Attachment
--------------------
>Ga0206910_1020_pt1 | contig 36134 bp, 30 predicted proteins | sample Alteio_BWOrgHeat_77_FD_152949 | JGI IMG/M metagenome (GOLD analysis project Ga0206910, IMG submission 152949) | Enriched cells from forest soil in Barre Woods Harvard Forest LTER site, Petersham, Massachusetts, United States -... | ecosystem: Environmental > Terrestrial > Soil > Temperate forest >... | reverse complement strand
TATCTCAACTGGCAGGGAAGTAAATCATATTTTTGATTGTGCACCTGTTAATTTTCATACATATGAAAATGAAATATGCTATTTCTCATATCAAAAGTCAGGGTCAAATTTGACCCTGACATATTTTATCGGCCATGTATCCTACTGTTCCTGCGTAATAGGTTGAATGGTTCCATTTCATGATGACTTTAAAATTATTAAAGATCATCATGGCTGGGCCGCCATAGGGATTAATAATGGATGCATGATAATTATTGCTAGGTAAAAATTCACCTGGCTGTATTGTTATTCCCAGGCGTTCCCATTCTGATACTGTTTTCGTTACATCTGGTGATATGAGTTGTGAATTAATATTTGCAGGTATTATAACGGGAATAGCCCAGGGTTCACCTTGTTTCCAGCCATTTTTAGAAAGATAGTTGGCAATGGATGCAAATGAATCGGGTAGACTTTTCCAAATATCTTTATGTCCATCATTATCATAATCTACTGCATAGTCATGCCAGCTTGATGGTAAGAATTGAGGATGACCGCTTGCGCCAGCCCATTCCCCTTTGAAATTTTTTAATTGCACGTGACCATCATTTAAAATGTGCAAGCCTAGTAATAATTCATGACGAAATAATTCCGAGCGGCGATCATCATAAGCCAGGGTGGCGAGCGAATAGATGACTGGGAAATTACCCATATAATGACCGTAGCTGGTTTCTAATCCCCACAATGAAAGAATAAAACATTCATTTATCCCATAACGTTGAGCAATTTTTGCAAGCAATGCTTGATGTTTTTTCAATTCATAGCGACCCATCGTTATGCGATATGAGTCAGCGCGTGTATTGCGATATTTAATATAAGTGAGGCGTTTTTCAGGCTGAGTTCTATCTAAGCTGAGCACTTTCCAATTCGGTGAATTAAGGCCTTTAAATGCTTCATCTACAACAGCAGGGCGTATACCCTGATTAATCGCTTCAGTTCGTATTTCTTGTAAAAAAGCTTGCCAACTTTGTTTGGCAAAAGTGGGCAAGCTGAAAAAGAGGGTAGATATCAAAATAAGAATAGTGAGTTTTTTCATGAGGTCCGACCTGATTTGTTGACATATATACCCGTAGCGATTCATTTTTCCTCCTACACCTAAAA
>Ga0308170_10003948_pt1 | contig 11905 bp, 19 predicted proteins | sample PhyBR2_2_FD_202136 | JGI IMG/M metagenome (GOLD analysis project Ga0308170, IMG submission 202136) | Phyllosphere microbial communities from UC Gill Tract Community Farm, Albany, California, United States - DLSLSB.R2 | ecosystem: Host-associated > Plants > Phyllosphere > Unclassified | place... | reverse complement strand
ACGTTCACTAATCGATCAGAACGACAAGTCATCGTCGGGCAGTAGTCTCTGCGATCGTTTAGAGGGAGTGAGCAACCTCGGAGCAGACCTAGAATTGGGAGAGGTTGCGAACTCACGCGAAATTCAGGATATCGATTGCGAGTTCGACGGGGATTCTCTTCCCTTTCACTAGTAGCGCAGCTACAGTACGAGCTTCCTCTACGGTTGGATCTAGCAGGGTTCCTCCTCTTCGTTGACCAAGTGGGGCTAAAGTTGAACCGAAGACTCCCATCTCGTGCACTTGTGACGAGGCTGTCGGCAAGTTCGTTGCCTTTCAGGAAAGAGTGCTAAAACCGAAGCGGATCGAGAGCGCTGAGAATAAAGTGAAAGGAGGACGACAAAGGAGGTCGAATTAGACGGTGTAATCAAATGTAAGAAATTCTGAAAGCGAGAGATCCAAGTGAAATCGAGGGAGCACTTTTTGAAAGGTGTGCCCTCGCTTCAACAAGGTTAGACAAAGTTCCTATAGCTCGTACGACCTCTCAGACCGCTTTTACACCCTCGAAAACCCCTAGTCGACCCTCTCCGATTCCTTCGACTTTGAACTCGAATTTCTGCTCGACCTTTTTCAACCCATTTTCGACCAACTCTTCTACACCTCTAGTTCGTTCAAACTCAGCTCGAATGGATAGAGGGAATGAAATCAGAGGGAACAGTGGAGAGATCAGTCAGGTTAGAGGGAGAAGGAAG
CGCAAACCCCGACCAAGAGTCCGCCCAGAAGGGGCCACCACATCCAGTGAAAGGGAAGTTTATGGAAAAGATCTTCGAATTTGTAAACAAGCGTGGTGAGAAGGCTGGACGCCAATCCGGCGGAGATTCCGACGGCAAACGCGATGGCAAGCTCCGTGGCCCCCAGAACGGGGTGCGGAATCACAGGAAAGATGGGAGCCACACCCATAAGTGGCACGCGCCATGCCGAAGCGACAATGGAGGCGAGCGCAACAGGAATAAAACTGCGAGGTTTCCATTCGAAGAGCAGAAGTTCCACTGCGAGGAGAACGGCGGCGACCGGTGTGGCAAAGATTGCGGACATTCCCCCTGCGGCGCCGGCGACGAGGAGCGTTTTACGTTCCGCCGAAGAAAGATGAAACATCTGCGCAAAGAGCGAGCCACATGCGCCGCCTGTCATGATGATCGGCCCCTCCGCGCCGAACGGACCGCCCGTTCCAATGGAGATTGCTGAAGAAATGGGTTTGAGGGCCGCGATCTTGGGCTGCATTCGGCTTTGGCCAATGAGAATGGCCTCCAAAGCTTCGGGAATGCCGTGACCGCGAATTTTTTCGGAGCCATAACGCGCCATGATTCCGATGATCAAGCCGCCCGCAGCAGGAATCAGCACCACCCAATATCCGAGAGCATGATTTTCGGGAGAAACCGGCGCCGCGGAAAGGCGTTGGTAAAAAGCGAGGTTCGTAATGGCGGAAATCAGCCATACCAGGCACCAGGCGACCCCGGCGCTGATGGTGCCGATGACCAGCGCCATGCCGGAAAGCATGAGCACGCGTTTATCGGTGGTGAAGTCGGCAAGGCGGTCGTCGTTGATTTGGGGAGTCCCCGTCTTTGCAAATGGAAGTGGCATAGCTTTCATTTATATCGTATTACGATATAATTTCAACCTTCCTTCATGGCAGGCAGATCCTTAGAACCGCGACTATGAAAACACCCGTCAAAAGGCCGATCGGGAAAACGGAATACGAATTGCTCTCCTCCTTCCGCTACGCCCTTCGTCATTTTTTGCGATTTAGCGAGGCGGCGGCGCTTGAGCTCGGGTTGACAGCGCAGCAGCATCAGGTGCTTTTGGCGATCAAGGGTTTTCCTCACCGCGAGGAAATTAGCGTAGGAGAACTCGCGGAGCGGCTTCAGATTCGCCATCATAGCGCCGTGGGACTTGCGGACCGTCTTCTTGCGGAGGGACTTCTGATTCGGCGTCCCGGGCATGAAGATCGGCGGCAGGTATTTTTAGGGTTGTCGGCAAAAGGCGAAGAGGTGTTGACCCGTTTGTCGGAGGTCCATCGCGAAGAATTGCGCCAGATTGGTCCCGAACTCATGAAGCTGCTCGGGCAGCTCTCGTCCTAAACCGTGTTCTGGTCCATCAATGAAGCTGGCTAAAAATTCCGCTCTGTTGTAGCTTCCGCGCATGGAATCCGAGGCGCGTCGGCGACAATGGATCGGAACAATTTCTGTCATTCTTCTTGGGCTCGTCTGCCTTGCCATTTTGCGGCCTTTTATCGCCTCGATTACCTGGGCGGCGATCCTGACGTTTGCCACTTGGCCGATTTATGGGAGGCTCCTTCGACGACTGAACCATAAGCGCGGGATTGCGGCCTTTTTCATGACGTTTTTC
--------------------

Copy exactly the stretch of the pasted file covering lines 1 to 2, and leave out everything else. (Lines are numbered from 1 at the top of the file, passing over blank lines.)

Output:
>Ga0206910_1020_pt1 | contig 36134 bp, 30 predicted proteins | sample Alteio_BWOrgHeat_77_FD_152949 | JGI IMG/M metagenome (GOLD analysis project Ga0206910, IMG submission 152949) | Enriched cells from forest soil in Barre Woods Harvard Forest LTER site, Petersham, Massachusetts, United States -... | ecosystem: Environmental > Terrestrial > Soil > Temperate forest >... | reverse complement strand
TATCTCAACTGGCAGGGAAGTAAATCATATTTTTGATTGTGCACCTGTTAATTTTCATACATATGAAAATGAAATATGCTATTTCTCATATCAAAAGTCAGGGTCAAATTTGACCCTGACATATTTTATCGGCCATGTATCCTACTGTTCCTGCGTAATAGGTTGAATGGTTCCATTTCATGATGACTTTAAAATTATTAAAGATCATCATGGCTGGGCCGCCATAGGGATTAATAATGGATGCATGATAATTATTGCTAGGTAAAAATTCACCTGGCTGTATTGTTATTCCCAGGCGTTCCCATTCTGATACTGTTTTCGTTACATCTGGTGATATGAGTTGTGAATTAATATTTGCAGGTATTATAACGGGAATAGCCCAGGGTTCACCTTGTTTCCAGCCATTTTTAGAAAGATAGTTGGCAATGGATGCAAATGAATCGGGTAGACTTTTCCAAATATCTTTATGTCCATCATTATCATAATCTACTGCATAGTCATGCCAGCTTGATGGTAAGAATTGAGGATGACCGCTTGCGCCAGCCCATTCCCCTTTGAAATTTTTTAATTGCACGTGACCATCATTTAAAATGTGCAAGCCTAGTAATAATTCATGACGAAATAATTCCGAGCGGCGATCATCATAAGCCAGGGTGGCGAGCGAATAGATGACTGGGAAATTACCCATATAATGACCGTAGCTGGTTTCTAATCCCCACAATGAAAGAATAAAACATTCATTTATCCCATAACGTTGAGCAATTTTTGCAAGCAATGCTTGATGTTTTTTCAATTCATAGCGACCCATCGTTATGCGATATGAGTCAGCGCGTGTATTGCGATATTTAATATAAGTGAGGCGTTTTTCAGGCTGAGTTCTATCTAAGCTGAGCACTTTCCAATTCGGTGAATTAAGGCCTTTAAATGCTTCATCTACAACAGCAGGGCGTATACCCTGATTAATCGCTTCAGTTCGTATTTCTTGTAAAAAAGCTTGCCAACTTTGTTTGGCAAAAGTGGGCAAGCTGAAAAAGAGGGTAGATATCAAAATAAGAATAGTGAGTTTTTTCATGAGGTCCGACCTGATTTGTTGACATATATACCCGTAGCGATTCATTTTTCCTCCTACACCTAAAA